Fluvoxamine given to patients with risk factors for COVID-19 hospitalisation reduced their overall time spent in emergency care.
Giving fluvoxamine to patients with one or more risk factors for severe illness in COVID-19, reduced the proportion of patients requiring more than 6 hours of emergency care when administered within 7 days of symptom onset. This was the conclusion of a study from researchers based at the Department of Medicine, Pontifícia Universidade Católica de Minas Gerais, Belo Horizonte, Brazil. Although vaccination against COVID-19 has become a priority across the globe, some work is continuing on the repurposing of existing medicines to treat the virus. One such drug is the antidepressant fluvoxamine which is an agonist for the sigma-1 receptor which is a chaperone protein at the endoplasmic reticulum with anti-inflammatory properties. In addition, a previous small trial in 152 patients with COVID-19, found that those given fluvoxamine had a lower likelihood of clinical deterioration over 15 days.
For the present study, researchers wanted to provide more robust evidence for the value of fluvoxamine in COVID-19. They performed a randomised, placebo-controlled trial among individuals who presented at an outpatient care setting with acute symptoms consistent with COVID-19 infection. All included patients had at least one additional risk factor for more severe illness e.g., diabetes, hypertension, symptomatic asthma etc., and a positive rapid antigen test for COVID-19. Individuals were then randomised 1:1 to receive fluvoxamine 100 mg twice daily for 10 days or matching placebo within 7 days of the onset of COVID-19 symptoms. The primary outcome was a composite endpoint of medical admission to a hospital setting due to COVID-19-related illness but who remained longer than 6 hours or who were hospitalisation due to progression of their illness within 28 days of randomisation. Several secondary outcomes were measured including hospitalisation for COVID-19, time to hospitalisation, number of days in hospital.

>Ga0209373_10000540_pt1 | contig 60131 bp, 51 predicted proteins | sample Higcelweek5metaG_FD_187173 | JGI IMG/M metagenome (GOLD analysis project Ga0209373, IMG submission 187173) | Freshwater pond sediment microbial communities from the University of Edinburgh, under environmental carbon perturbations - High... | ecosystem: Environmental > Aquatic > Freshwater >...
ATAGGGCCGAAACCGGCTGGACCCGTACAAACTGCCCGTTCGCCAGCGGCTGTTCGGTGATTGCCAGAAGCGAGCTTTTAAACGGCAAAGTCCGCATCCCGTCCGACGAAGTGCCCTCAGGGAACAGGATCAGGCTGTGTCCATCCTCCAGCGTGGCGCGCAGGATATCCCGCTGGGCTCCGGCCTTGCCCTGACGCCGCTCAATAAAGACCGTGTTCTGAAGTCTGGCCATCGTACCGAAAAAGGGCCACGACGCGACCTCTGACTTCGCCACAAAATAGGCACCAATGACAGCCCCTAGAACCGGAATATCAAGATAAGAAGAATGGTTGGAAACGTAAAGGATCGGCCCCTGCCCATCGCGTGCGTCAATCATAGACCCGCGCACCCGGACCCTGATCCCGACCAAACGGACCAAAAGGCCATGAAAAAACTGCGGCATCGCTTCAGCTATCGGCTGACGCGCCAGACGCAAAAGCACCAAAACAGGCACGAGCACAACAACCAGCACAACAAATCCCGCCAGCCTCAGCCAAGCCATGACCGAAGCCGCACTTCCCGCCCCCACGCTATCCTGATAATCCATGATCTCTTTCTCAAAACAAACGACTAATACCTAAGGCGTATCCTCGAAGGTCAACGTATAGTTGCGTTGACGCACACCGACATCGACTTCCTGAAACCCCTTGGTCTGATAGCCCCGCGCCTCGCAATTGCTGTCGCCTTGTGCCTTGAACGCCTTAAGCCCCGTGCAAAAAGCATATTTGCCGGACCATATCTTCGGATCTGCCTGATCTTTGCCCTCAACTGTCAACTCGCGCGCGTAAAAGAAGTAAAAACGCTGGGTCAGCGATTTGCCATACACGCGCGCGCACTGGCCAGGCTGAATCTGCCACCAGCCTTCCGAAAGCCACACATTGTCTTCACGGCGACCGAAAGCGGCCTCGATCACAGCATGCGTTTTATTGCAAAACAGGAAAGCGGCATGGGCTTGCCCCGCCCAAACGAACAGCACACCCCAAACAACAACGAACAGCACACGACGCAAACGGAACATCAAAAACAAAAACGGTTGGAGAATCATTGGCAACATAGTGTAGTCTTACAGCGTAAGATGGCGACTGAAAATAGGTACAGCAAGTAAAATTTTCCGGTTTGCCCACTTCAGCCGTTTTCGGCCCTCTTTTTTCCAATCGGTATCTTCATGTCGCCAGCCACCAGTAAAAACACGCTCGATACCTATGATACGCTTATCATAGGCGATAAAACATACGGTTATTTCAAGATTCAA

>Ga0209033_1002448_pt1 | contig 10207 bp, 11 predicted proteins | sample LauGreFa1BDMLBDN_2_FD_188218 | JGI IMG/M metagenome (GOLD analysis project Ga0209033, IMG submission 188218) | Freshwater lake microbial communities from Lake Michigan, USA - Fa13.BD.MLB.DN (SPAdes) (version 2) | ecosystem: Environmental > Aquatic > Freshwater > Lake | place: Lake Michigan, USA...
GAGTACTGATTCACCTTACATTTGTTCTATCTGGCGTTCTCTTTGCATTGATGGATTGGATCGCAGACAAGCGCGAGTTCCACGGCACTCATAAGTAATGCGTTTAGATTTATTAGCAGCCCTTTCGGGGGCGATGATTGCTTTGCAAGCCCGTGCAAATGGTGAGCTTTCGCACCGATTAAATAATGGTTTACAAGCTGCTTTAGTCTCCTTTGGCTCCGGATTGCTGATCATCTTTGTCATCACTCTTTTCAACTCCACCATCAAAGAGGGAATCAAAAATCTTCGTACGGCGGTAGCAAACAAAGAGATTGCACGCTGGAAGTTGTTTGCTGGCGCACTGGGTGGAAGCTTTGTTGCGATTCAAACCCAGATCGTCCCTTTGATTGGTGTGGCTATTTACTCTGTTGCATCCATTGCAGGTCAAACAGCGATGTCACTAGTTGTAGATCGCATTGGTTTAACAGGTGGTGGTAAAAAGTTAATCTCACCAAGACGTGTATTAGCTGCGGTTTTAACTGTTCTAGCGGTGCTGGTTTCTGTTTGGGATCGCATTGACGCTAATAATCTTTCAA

A total of 1497 patients with a mean age of 50 years (58% female) were randomised to either fluvoxamine or placebo. Overall, 180 patients assigned to fluvoxamine and 251 given placebo had any form of interaction with a COVID-19 emergency setting (relative risk, RR = 0.73, 95% CI 0.62 – 0.88). In the treatment group, 11% of participants compared with 16% in the placebo arm had the primary outcome event, of which 87% were hospitalisations, (RR = 0.69, 95% CI 0.53 – 0.90), giving a number needed to treat of 20 (i.e., 1/0.05).
There were no significant differences for any of the secondary outcomes, e.g., for hospitalisations ,the rates were 10% vs 13% (fluvoxamine vs placebo, p = 0.10). In addition, there 17 deaths in the treatment arm and 25 in the placebo group which was also non-significant.
The authors commented on how use of fluvoxamine for 10 days, was associated with a clinically important absolute risk reduction of the primary outcome. Furthermore, a limitation was the the study was undertaken before the more widespread availability of COVID-19 vaccines hence it remains unclear as to the effectiveness of fluvoxamine in those who have been vaccinated.
Reis G et al. Effect of early treatment with fluvoxamine on risk of emergency care and hospitalisation among patients with COVID-19: the TOGETHER randomised, platform clinical trial. Lancet Glob Health 2021